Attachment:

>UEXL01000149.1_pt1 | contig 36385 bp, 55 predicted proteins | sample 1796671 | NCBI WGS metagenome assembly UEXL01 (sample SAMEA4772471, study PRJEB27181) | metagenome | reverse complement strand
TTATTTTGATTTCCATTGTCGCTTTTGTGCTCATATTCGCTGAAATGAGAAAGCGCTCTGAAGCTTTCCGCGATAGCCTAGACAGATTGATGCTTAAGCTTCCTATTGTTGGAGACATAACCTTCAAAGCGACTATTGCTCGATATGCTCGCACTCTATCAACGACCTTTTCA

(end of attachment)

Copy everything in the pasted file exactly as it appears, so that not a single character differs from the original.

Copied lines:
>UEXL01000149.1_pt1 | contig 36385 bp, 55 predicted proteins | sample 1796671 | NCBI WGS metagenome assembly UEXL01 (sample SAMEA4772471, study PRJEB27181) | metagenome | reverse complement strand
TTATTTTGATTTCCATTGTCGCTTTTGTGCTCATATTCGCTGAAATGAGAAAGCGCTCTGAAGCTTTCCGCGATAGCCTAGACAGATTGATGCTTAAGCTTCCTATTGTTGGAGACATAACCTTCAAAGCGACTATTGCTCGATATGCTCGCACTCTATCAACGACCTTTTCA